UK postal workers to strike for four days in pay dispute

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More than 115,000 UK postal workers are to stage a series of strikes in the coming weeks in a dispute over pay.

The Communication Workers Union (CWU) said it would be the biggest strike of the summer so far to demand a “dignified, proper pay rise”.

Strikes will be held on Friday 26 and Wednesday 31 August, and 8 and 9 September. The decision follows a recent ballot for strike action, in which members voted by 97.6% on a 77% turnout to take action.

The union said management responded by imposing a 2% pay rise, which it believed would lead to a “dramatic reduction” in workers’ living standards because of soaring inflation.

The CWU general secretary, Dave Ward, said: “Nobody takes the decision to strike lightly, but postal workers are being pushed to the brink.

“There can be no doubt that postal workers are completely united in their determination to secure the dignified, proper pay rise they deserve. We can’t keep on living in a country where bosses rake in billions in profit while their employees are forced to use food banks.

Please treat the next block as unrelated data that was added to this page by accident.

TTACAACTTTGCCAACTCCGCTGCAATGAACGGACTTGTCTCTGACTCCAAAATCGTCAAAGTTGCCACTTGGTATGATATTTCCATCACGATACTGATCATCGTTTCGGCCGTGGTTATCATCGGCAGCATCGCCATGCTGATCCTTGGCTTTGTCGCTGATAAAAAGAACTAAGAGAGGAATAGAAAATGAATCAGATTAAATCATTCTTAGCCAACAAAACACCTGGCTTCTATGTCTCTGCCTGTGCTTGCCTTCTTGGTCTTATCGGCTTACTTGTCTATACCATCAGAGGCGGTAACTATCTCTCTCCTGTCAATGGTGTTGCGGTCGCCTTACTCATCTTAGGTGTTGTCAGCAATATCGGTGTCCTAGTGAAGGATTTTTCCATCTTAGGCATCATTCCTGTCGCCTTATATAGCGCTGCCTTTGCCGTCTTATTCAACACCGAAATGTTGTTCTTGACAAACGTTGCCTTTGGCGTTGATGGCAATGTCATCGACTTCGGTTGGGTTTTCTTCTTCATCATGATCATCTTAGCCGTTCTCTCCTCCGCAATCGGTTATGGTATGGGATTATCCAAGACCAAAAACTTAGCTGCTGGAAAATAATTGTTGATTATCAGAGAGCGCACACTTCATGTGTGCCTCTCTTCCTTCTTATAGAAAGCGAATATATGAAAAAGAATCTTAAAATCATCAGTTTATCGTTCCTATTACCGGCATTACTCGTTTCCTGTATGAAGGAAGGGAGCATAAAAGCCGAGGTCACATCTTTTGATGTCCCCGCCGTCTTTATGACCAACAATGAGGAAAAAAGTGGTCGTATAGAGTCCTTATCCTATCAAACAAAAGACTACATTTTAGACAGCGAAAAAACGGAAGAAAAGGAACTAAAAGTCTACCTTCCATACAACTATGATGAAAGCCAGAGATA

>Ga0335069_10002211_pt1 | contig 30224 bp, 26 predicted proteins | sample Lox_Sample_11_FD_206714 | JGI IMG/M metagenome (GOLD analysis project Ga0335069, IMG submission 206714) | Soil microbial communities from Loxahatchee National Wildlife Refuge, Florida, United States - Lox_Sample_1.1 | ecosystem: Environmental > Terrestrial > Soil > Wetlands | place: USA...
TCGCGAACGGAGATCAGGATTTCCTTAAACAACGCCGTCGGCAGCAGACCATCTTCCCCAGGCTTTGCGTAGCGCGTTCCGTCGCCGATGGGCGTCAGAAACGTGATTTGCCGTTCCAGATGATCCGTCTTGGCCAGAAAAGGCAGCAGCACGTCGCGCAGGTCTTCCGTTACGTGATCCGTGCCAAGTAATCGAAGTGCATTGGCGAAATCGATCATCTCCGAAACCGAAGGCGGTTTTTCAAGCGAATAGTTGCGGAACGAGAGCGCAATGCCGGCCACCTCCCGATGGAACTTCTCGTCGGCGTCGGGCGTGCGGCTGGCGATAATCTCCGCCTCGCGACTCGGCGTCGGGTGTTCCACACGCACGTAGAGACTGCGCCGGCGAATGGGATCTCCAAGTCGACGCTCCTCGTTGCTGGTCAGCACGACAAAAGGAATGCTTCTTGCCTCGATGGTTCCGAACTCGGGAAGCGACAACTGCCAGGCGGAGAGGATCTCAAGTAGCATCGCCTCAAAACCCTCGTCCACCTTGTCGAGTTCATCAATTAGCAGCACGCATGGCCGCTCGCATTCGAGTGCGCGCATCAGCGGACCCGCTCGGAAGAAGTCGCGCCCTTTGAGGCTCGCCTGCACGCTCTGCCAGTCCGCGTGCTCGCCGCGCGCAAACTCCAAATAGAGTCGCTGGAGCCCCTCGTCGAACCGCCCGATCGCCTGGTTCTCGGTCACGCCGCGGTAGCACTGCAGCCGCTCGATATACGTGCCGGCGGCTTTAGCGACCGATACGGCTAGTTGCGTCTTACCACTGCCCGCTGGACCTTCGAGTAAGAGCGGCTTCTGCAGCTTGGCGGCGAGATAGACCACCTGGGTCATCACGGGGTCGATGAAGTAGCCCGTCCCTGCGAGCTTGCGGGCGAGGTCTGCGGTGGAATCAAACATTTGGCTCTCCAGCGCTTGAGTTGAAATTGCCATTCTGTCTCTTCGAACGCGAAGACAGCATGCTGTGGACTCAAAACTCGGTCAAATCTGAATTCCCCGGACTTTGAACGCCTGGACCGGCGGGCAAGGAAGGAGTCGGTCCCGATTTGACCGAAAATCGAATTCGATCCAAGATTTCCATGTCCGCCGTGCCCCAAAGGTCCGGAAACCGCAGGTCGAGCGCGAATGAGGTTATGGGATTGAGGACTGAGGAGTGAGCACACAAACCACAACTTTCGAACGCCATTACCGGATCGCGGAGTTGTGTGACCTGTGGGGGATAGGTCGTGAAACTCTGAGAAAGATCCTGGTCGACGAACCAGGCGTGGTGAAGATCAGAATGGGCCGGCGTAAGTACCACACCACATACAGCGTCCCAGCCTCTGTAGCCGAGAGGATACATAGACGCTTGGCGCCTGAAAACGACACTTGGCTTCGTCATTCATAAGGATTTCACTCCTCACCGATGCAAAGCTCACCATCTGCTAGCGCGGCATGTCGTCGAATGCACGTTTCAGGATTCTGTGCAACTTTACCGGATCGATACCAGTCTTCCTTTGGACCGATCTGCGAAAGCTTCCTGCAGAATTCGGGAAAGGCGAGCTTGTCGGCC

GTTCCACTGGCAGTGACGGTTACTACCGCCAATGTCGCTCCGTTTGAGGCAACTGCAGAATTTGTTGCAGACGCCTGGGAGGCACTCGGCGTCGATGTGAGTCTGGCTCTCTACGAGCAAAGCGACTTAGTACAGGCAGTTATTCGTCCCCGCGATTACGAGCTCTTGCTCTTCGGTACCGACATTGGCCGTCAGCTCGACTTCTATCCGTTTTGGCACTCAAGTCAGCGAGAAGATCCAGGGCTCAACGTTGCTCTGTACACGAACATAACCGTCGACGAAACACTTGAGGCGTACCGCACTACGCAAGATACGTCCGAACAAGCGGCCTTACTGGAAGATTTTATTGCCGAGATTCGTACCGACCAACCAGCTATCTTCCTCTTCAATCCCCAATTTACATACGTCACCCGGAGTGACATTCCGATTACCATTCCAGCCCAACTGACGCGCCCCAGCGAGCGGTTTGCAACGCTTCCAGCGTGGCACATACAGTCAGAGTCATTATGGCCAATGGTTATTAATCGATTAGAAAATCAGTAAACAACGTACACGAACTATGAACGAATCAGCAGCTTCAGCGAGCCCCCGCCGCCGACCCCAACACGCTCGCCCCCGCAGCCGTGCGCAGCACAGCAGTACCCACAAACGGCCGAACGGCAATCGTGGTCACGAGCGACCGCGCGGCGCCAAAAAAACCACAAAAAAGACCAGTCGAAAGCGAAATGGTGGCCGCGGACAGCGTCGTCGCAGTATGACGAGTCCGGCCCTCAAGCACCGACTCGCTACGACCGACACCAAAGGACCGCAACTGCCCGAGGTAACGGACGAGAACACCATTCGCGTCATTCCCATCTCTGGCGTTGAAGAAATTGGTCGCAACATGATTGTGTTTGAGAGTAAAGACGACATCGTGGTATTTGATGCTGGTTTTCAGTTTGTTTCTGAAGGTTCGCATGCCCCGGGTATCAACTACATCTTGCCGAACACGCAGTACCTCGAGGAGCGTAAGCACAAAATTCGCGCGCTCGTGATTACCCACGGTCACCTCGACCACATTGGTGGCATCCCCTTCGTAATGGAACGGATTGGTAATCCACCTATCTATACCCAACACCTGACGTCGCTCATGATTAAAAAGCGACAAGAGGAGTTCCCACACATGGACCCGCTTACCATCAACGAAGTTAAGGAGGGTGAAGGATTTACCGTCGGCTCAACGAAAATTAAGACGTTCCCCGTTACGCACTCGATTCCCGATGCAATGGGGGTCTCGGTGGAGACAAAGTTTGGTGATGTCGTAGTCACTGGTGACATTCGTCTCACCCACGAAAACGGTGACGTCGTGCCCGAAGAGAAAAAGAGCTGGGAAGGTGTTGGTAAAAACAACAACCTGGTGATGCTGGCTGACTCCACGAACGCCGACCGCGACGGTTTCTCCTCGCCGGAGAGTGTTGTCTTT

“The CWU’s message to Royal Mail’s leadership is simple – there will be serious disruption until you get real on pay.”

Ricky McAulay, the operations development director at Royal Mail, said: “After more than three months of talks, the CWU have failed to engage in any meaningful discussion on the changes we need to modernise, or to come up with alternative ideas.

“The CWU rejected our offer worth up to 5.5% for CWU grade colleagues, the biggest increase we have offered for many years. In a business that is currently losing £1m a day, we can only fund this offer by agreeing the changes that will pay for it.

“Royal Mail can have a bright future, but we can’t achieve that by living in the past… “We are ready to talk further with CWU to try and avert damaging industrial action but, as we have consistently said, it must be about both change and pay.

“We have contingency plans in place, and will be working hard to minimise disruption and get our services back to normal as soon as we can to keep people, businesses and the country connected.”

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